Their study looked at more than 120 children aged 21 months – the time when they are learning new words at a faster rate than at any other stage of their life. It included questionnaires for parents and special tests of motor and cognitive abilities.
Dr Alcock said that an especially interesting finding was that children who were poor at moving their mouths were particularly weak at language skills, while those who were good at these movements had a range of language abilities. She believes that the findings could help child experts identify very early on those youngsters most likely to have problems with their understanding of words and speech in later life.
In experiments, the children were divided into four groups, and those in three of these were given more detailed testing in motor skills, understanding, or language and hearing.
The study found that in each group, some skills had closer relationships to language abilities than others. They also showed different patterns of relationships. For instance, there was no link when it came to easier movements, such as walking and running.
To assess spontaneous speech in a familiar place, researchers recorded everything said by children, and the person looking after them, during a half-hour free play session in each child’s home. This was then analysed in terms of the range of words produced, and the length of sentences.
In a second group, children were assessed on a wide variety of thinking and reasoning skills: working out how to put puzzles together, matching pictures and colours, interacting with an adult to get their attention, and ’pretending’ that one object is another, such as using a block for a car, or a box for a doll’s bed, or giving a doll a tea party.
Children who were good at this were also better at language, but there was no relationship with more general thinking skills, such as doing puzzles.
In another group, children were tested on their ability for instance, to say a new or unfamiliar word or to work out which of two Teletubbies pictures the sound they are hearing goes with.
Children who could say new words an adult asked them to repeat, were best at language. Being able to listen to a new word or a funny sound and work out which picture it went with also distinguished between children with advanced and not so strong abilities.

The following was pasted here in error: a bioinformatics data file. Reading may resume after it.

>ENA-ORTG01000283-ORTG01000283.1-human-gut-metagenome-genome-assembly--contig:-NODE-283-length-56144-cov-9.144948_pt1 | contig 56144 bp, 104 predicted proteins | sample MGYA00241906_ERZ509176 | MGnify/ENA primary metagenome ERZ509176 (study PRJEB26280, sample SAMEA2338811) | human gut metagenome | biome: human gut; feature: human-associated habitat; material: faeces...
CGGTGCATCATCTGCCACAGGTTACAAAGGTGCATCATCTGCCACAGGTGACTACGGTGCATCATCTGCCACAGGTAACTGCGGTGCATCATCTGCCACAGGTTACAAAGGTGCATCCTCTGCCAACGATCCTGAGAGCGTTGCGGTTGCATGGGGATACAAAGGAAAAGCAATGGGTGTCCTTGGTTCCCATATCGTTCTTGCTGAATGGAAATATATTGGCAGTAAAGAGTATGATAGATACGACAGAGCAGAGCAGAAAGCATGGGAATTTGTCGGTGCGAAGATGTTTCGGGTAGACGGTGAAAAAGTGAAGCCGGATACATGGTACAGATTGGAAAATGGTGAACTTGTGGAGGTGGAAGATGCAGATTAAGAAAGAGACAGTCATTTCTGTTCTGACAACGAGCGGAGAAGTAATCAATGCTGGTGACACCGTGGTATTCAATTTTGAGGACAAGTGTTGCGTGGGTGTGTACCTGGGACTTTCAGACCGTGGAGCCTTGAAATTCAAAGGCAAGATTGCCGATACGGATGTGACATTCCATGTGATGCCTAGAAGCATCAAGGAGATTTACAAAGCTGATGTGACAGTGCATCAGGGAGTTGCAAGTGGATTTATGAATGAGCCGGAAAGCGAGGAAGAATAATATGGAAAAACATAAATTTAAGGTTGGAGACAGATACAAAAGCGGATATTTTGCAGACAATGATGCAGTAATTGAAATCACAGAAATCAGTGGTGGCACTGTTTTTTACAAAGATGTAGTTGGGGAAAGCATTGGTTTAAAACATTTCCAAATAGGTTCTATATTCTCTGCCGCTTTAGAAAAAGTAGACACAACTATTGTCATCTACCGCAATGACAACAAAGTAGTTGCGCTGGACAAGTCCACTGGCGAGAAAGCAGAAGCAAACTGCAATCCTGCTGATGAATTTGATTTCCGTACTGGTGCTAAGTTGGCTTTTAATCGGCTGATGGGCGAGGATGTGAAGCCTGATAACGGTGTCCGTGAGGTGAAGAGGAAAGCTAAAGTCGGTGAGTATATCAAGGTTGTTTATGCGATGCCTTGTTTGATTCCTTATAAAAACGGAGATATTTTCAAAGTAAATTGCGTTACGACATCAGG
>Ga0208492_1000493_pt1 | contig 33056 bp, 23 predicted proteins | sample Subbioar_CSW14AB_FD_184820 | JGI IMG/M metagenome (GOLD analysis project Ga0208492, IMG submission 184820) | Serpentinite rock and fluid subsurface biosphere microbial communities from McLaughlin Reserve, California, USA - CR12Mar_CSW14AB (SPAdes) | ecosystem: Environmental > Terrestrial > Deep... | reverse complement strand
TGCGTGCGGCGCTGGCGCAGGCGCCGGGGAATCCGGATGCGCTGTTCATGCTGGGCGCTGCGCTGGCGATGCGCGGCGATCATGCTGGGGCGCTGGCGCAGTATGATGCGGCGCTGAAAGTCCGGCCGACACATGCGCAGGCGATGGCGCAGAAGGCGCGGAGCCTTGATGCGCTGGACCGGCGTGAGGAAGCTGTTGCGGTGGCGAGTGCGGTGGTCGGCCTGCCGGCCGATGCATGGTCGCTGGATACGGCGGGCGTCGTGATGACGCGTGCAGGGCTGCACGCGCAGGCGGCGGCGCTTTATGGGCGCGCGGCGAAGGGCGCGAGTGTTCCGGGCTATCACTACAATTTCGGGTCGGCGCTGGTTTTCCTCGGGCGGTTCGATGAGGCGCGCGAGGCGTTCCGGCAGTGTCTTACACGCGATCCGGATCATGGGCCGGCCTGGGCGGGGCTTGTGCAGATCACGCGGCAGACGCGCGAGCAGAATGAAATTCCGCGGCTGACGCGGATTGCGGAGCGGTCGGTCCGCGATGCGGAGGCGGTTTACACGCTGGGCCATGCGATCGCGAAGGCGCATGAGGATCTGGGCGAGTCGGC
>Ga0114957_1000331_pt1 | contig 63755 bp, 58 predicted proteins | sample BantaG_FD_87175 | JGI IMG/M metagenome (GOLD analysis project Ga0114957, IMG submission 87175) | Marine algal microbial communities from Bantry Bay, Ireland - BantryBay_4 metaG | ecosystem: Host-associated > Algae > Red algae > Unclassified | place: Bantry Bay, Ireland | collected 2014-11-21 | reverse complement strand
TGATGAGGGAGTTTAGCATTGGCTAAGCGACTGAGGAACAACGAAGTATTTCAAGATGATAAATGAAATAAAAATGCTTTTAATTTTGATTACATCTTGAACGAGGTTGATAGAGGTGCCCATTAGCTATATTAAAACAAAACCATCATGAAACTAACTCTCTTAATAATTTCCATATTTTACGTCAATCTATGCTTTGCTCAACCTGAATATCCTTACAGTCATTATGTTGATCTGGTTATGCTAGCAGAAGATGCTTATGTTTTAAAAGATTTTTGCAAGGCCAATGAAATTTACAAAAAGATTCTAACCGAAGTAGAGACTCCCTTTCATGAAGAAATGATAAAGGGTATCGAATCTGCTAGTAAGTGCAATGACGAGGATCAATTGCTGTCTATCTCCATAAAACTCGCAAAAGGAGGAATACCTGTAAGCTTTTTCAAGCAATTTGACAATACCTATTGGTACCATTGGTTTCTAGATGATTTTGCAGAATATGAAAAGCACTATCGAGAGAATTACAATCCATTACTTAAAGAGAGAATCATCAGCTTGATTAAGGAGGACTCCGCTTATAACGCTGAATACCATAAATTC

Dr Alcock said: “We have found links between non-language and language skills in children at a time of very rapid development. We plan to follow-up this study when the children are older, to find out which skills give the best indication of later language abilities and problems.
“We have already examined how much parents talk to their children at home. Now we are also going to look at parents’ levels of education, and the children’s home environments, such as the number of books they have, to see what influences these have.”
Annika Howard | alfa
Decision-making research in children: Rules of thumb are learned with time
19.10.2016 | Max-Planck-Institut für Bildungsforschung
Young people discover the "Learning Center"
20.09.2016 | Research Center Pharmaceutical Engineering GmbH
Physicists of the University of Würzburg have made an astonishing discovery in a specific type of topological insulators. The effect is due to the structure of the materials used. The researchers have now published their work in the journal Science.
Topological insulators are currently the hot topic in physics according to the newspaper Neue Zürcher Zeitung. Only a few weeks ago, their importance was...
In recent years, lasers with ultrashort pulses (USP) down to the femtosecond range have become established on an industrial scale. They could advance some applications with the much-lauded “cold ablation” – if that meant they would then achieve more throughput. A new generation of process engineering that will address this issue in particular will be discussed at the “4th UKP Workshop – Ultrafast Laser Technology” in April 2017.
Even back in the 1990s, scientists were comparing materials processing with nanosecond, picosecond and femtosesecond pulses. The result was surprising:...
Have you ever wondered how you see the world? Vision is about photons of light, which are packets of energy, interacting with the atoms or molecules in what...
A multi-institutional research collaboration has created a novel approach for fabricating three-dimensional micro-optics through the shape-defined formation of porous silicon (PSi), with broad impacts in integrated optoelectronics, imaging, and photovoltaics.
Working with colleagues at Stanford and The Dow Chemical Company, researchers at the University of Illinois at Urbana-Champaign fabricated 3-D birefringent...
In experiments with magnetic atoms conducted at extremely low temperatures, scientists have demonstrated a unique phase of matter: The atoms form a new type of quantum liquid or quantum droplet state. These so called quantum droplets may preserve their form in absence of external confinement because of quantum effects. The joint team of experimental physicists from Innsbruck and theoretical physicists from Hannover report on their findings in the journal Physical Review X.
“Our Quantum droplets are in the gas phase but they still drop like a rock,” explains experimental physicist Francesca Ferlaino when talking about the...
16.11.2016 | Event News
01.11.2016 | Event News
14.10.2016 | Event News
09.12.2016 | Life Sciences
09.12.2016 | Ecology, The Environment and Conservation
09.12.2016 | Health and Medicine